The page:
Slough Borough Council has issued a Section 114 notice and will be pausing non-essential spending in response to a report by the Director of Finance into the state of the council's finances.
The council said it had dedicated substantial resources, including management time, to mitigating the effects of the COVID-19 pandemic, including a compassionate approach to council tax and business rate collection.
In a press release announcing the move issued today (July 2nd), the financial implications of the pandemic were cited alongside issues with the council's finances that "go back several years," which were recently uncovered.
Slough has formally notified the Ministry of Housing, Communities and Local Government (MHCLG) of the Section 114 Notice and will be seeking financial support from the Ministry.
A review of the council's land and other assets – including those outside the borough – is planned to take place. Changes to internal structures and staffing levels will also be a part of the authorities strategy to fix its finances.
Additionally, according to the council, senior grades are being looked at alongside finding ways how services can be more efficient.
As part of the process, the Director of Finance, Steven Mair – who is responsible for the council's finances – today wrote to all councillors advising them of the Section 114 notice and the formal steps now required.
The formal steps outlined in the procedure are:
• a letter from the Section 151 officer (the Director of Finance) to all councillors advising them of the Section 114 notice
• a response from the Chief Executive
• a council meeting to be held within three weeks (July 22) to discuss the notice, response and actions being taken to meet the financial challenges.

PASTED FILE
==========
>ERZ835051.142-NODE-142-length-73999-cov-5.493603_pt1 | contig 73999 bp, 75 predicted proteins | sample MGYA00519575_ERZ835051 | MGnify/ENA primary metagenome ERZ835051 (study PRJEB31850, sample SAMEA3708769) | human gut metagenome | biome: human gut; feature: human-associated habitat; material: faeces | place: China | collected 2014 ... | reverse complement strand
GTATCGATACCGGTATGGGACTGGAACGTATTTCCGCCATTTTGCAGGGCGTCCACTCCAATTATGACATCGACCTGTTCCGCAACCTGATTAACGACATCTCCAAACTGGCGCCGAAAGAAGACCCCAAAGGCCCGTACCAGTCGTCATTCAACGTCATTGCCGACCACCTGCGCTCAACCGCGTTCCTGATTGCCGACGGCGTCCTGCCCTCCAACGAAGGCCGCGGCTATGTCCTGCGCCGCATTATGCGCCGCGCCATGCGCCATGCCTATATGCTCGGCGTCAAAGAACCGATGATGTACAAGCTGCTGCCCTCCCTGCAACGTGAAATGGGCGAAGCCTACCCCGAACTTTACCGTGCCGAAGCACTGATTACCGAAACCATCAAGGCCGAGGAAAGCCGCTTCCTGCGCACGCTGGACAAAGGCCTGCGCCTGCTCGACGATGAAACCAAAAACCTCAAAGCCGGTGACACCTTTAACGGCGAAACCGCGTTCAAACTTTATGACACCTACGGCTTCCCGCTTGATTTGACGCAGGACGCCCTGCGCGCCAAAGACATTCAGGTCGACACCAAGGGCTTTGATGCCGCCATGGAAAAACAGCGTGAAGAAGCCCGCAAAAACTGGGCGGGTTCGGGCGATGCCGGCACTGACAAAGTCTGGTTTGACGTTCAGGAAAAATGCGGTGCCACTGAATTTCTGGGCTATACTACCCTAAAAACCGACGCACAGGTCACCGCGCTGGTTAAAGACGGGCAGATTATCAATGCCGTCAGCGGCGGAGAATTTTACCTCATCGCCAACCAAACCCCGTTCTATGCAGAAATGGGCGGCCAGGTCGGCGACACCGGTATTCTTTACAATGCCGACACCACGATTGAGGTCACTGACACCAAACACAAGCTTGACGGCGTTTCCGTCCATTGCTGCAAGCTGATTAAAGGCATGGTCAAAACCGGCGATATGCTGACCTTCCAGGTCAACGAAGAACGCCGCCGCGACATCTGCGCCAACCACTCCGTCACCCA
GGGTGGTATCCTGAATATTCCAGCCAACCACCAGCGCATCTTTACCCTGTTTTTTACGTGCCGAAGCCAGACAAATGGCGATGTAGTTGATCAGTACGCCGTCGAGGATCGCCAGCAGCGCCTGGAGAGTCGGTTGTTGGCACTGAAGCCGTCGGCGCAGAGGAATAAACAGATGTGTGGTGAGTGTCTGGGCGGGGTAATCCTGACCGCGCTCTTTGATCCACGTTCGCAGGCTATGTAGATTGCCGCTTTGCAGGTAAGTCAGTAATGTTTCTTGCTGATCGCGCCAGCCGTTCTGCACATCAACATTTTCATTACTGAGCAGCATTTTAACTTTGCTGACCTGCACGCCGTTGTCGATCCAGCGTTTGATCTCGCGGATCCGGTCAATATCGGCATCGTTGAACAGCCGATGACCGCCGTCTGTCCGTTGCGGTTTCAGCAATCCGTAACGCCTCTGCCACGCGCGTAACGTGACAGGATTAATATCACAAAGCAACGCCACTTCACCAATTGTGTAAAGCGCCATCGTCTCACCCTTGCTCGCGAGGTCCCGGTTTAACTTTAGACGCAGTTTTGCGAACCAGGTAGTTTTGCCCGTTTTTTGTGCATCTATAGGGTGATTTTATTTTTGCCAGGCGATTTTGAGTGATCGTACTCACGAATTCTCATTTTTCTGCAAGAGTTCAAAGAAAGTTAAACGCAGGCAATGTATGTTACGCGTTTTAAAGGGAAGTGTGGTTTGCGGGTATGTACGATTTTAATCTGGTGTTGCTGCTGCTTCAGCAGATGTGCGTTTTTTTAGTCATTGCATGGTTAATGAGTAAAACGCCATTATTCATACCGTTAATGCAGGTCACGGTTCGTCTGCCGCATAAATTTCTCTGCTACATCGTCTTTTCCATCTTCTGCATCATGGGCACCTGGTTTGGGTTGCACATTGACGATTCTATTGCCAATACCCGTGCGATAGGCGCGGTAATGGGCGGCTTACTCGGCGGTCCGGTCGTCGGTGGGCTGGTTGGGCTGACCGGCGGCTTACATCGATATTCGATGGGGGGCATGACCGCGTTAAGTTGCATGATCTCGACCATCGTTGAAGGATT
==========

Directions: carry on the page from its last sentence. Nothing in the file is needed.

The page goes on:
Josie Wragg, chief executive, said: "Residents should be reassured this notice does not mean any immediate change to services; we will still be collecting your bins next week, safeguarding the most vulnerable in our town, maintaining the roads and supporting schools, to list just some of the services we know are important to you.
"Slough's financial problems result from a range of challenging financial issues that have grown in scale over a number of years, and as a new team we are committed to changing the way the council operates to match our resources.
"The section 114 notice is one step in what has been, and will continue to be, an on-going programme of improvement to our financial footing, which began with our new financial and executive management team."
Josie Wragg added: "There is no quick fix. This will be a long process. We were on the wrong path financially, but we are committed to making the changes needed and as officers, working with the political leadership and government to reduce disruption as much as is possible."
Councillor James Swindlehurst, leader of the council, said: "The process of repairing council finances continues and our commitment to the provision of essential services remains unchanged: bins will still be collected, potholes still filled, care still provided to our most vulnerable.
"We have had a team forensically scouring our financial statements and processes. To back up the commitment to better financial management, at the May council meeting, I took on the portfolio as part of cabinet and involved all the lead members in discussions to secure our financial future.
"Some of the issues being found go back several years, but this cabinet, appointed in May, will make the decisions required and put the council on a sustainable footing.
"The journey we have been undertaking with the transformation and restructure has helped us identify priorities for our communities and concentrate on what is required for Slough residents, businesses and the town as a whole.
"We will continue to engage all residents and other stakeholders in the ongoing improvements to our council finances."